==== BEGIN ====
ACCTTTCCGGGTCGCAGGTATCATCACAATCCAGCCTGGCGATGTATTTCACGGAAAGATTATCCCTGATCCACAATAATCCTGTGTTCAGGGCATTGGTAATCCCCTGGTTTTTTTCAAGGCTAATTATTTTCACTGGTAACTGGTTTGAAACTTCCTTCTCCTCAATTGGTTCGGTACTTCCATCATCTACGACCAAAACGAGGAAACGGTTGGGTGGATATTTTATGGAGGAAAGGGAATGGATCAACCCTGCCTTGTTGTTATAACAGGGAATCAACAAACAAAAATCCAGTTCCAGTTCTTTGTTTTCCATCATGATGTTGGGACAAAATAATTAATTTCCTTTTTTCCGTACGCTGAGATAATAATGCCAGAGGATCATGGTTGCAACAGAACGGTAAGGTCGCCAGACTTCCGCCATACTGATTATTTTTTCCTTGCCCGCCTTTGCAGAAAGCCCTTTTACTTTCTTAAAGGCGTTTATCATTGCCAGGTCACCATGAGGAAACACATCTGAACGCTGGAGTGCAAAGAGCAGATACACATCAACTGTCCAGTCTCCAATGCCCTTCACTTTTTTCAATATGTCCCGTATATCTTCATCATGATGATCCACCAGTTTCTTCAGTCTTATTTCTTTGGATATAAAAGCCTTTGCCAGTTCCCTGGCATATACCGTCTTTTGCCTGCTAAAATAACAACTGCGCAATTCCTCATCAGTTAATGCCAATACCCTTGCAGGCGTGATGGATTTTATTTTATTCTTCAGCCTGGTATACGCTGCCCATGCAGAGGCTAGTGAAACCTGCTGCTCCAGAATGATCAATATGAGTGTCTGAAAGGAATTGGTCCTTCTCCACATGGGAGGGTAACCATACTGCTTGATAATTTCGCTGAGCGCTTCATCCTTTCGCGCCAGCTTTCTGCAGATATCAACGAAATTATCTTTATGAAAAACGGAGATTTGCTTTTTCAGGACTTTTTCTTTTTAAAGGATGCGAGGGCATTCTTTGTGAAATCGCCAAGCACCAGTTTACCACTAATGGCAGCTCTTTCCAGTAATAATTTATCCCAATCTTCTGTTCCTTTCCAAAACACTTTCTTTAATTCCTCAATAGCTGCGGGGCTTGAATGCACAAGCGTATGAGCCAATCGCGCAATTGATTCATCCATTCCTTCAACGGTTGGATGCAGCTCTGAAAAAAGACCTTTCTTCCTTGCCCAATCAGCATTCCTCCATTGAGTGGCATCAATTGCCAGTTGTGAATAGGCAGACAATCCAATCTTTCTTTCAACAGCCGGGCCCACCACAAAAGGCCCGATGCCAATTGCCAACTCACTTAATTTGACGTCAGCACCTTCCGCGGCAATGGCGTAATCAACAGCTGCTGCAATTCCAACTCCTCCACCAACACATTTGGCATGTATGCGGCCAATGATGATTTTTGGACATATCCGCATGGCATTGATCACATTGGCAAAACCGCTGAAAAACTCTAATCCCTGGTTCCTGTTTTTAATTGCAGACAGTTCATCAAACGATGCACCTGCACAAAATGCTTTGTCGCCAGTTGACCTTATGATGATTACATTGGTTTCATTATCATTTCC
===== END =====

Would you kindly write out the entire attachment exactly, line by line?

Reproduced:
ACCTTTCCGGGTCGCAGGTATCATCACAATCCAGCCTGGCGATGTATTTCACGGAAAGATTATCCCTGATCCACAATAATCCTGTGTTCAGGGCATTGGTAATCCCCTGGTTTTTTTCAAGGCTAATTATTTTCACTGGTAACTGGTTTGAAACTTCCTTCTCCTCAATTGGTTCGGTACTTCCATCATCTACGACCAAAACGAGGAAACGGTTGGGTGGATATTTTATGGAGGAAAGGGAATGGATCAACCCTGCCTTGTTGTTATAACAGGGAATCAACAAACAAAAATCCAGTTCCAGTTCTTTGTTTTCCATCATGATGTTGGGACAAAATAATTAATTTCCTTTTTTCCGTACGCTGAGATAATAATGCCAGAGGATCATGGTTGCAACAGAACGGTAAGGTCGCCAGACTTCCGCCATACTGATTATTTTTTCCTTGCCCGCCTTTGCAGAAAGCCCTTTTACTTTCTTAAAGGCGTTTATCATTGCCAGGTCACCATGAGGAAACACATCTGAACGCTGGAGTGCAAAGAGCAGATACACATCAACTGTCCAGTCTCCAATGCCCTTCACTTTTTTCAATATGTCCCGTATATCTTCATCATGATGATCCACCAGTTTCTTCAGTCTTATTTCTTTGGATATAAAAGCCTTTGCCAGTTCCCTGGCATATACCGTCTTTTGCCTGCTAAAATAACAACTGCGCAATTCCTCATCAGTTAATGCCAATACCCTTGCAGGCGTGATGGATTTTATTTTATTCTTCAGCCTGGTATACGCTGCCCATGCAGAGGCTAGTGAAACCTGCTGCTCCAGAATGATCAATATGAGTGTCTGAAAGGAATTGGTCCTTCTCCACATGGGAGGGTAACCATACTGCTTGATAATTTCGCTGAGCGCTTCATCCTTTCGCGCCAGCTTTCTGCAGATATCAACGAAATTATCTTTATGAAAAACGGAGATTTGCTTTTTCAGGACTTTTTCTTTTTAAAGGATGCGAGGGCATTCTTTGTGAAATCGCCAAGCACCAGTTTACCACTAATGGCAGCTCTTTCCAGTAATAATTTATCCCAATCTTCTGTTCCTTTCCAAAACACTTTCTTTAATTCCTCAATAGCTGCGGGGCTTGAATGCACAAGCGTATGAGCCAATCGCGCAATTGATTCATCCATTCCTTCAACGGTTGGATGCAGCTCTGAAAAAAGACCTTTCTTCCTTGCCCAATCAGCATTCCTCCATTGAGTGGCATCAATTGCCAGTTGTGAATAGGCAGACAATCCAATCTTTCTTTCAACAGCCGGGCCCACCACAAAAGGCCCGATGCCAATTGCCAACTCACTTAATTTGACGTCAGCACCTTCCGCGGCAATGGCGTAATCAACAGCTGCTGCAATTCCAACTCCTCCACCAACACATTTGGCATGTATGCGGCCAATGATGATTTTTGGACATATCCGCATGGCATTGATCACATTGGCAAAACCGCTGAAAAACTCTAATCCCTGGTTCCTGTTTTTAATTGCAGACAGTTCATCAAACGATGCACCTGCACAAAATGCTTTGTCGCCAGTTGACCTTATGATGATTACATTGGTTTCATTATCATTTCC